By Steve Gorman
LOS ANGELES (Reuters) - Rain and cooler temperatures in California's rugged Sierra Nevada brought welcome relief on Thursday to fire crews battling flames that have destroyed a dozen homes and threatened thousands more during the past two weeks near Lake Tahoe.
A firefighting force now numbering 8,000 personnel, the most ever deployed against a single California wildfire, had carved buffer lines around 43 percent of the blaze's perimeter as of Thursday morning, fire command spokesman Mike McMillan said.
That figure was up sharply from the 10 percent containment level reported at the start of the week, and additional evacuation orders were lifted late on Wednesday, though 2,000-plus people remained displaced by the blaze, McMillan said.
The King Fire has charred nearly 150 square miles of drought-parched timber and brush in two national forests since it erupted on Sept. 13 along the south fork of the American River, southwest of the Lake Tahoe resort area.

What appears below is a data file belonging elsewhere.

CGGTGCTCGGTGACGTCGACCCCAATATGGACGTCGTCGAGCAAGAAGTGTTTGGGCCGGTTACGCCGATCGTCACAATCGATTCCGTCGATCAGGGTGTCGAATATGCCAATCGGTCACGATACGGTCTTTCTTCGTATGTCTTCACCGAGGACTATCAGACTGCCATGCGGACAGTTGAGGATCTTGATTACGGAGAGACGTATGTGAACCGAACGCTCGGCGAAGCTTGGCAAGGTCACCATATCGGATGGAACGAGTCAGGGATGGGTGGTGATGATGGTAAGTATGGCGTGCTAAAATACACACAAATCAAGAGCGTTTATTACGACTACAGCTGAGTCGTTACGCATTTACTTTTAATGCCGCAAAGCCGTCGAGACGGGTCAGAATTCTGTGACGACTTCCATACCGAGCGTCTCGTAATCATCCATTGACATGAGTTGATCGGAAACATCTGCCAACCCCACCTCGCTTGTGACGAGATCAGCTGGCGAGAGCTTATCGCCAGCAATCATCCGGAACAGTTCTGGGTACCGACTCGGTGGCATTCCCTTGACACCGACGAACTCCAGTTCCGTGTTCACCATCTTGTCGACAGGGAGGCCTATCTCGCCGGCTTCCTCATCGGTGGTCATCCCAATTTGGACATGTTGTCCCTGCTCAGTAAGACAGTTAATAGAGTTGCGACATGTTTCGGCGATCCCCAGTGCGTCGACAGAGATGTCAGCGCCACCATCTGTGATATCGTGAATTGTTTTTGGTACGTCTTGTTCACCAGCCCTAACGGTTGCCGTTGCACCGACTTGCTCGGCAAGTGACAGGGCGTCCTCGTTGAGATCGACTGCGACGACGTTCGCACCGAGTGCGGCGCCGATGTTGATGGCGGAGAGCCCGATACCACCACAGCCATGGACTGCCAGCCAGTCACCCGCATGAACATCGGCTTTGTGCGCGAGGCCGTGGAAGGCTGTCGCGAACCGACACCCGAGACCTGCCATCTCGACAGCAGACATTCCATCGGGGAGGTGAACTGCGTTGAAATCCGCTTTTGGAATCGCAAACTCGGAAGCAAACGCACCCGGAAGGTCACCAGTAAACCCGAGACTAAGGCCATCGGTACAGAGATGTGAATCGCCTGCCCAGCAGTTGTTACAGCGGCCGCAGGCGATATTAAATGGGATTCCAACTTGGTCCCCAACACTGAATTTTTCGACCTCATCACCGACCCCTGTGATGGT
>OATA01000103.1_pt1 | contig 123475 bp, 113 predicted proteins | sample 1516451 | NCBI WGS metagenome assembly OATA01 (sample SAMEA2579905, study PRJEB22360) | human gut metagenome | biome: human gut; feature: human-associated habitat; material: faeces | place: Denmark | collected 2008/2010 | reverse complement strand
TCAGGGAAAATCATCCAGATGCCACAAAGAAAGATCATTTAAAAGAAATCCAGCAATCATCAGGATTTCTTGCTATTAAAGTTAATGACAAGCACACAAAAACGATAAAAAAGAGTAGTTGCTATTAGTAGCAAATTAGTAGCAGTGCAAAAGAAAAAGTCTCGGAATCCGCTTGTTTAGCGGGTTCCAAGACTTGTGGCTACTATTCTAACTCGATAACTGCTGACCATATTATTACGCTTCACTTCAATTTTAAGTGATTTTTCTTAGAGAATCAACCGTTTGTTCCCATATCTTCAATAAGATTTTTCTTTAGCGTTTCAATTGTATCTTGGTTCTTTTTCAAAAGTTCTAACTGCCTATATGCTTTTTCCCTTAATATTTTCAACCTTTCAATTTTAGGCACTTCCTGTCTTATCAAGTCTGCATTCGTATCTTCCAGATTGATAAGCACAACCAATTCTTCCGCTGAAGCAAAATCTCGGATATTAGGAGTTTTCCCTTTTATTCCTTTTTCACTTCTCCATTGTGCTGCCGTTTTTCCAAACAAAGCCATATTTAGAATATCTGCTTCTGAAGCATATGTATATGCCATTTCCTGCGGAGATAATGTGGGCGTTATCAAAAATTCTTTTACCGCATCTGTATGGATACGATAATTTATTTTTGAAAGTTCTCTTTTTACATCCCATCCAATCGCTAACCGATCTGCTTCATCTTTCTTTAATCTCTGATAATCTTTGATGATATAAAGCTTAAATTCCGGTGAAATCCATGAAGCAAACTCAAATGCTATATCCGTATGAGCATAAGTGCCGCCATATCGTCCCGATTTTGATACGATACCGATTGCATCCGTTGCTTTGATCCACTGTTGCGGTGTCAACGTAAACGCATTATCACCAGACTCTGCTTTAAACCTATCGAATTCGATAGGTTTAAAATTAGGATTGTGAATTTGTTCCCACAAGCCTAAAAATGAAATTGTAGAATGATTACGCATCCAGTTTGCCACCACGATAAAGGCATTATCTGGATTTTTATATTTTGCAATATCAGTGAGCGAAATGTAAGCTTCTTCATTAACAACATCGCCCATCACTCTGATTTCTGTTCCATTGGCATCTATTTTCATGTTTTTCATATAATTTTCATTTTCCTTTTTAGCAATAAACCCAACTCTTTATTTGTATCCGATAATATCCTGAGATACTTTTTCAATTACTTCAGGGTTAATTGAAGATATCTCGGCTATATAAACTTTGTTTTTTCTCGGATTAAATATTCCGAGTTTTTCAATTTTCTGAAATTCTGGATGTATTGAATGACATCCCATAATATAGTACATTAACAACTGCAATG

A 37-year-old man accused of starting the fire was arrested last week on arson charges. He has pleaded not guilty.
The blaze was stoked early on by extremely low humidity, strong, erratic wind gusts and a heat wave that baked much of California for more than a week.
A break in the weather days ago brought cooler, moister conditions and lighter winds that helped firefighters gain ground against the flames.
A midweek Pacific storm chilled temperatures further and ushered showers into the region on Thursday, with as much as a half-inch of rain expected to fall over the fire zone, McMillan said.
"We're making excellent progress and continuing to see the containment rise every day," he said. "We're going to capitalize on this wet weather and continue that."
The King Fire has proven costly, with authorities spending an estimated $1.6 million to date on the blaze.
Twelve homes and nearly 60 outbuildings have been destroyed, and 12,000 dwellings were still listed as threatened. There have been no fatalities but six people have been reported hurt, all firefighters with non-life-threatening injuries.
At its peak last week, the King Fire ranked as the most menacing of nearly a dozen major wildfires across California. While the statewide fire threat has since subsided, the King still topped a list of nine large blazes under full-scale attack throughout the West, according to the National Interagency Fire Center in Idaho.
(Reporting by Steve Gorman; Editing by Jim Loney)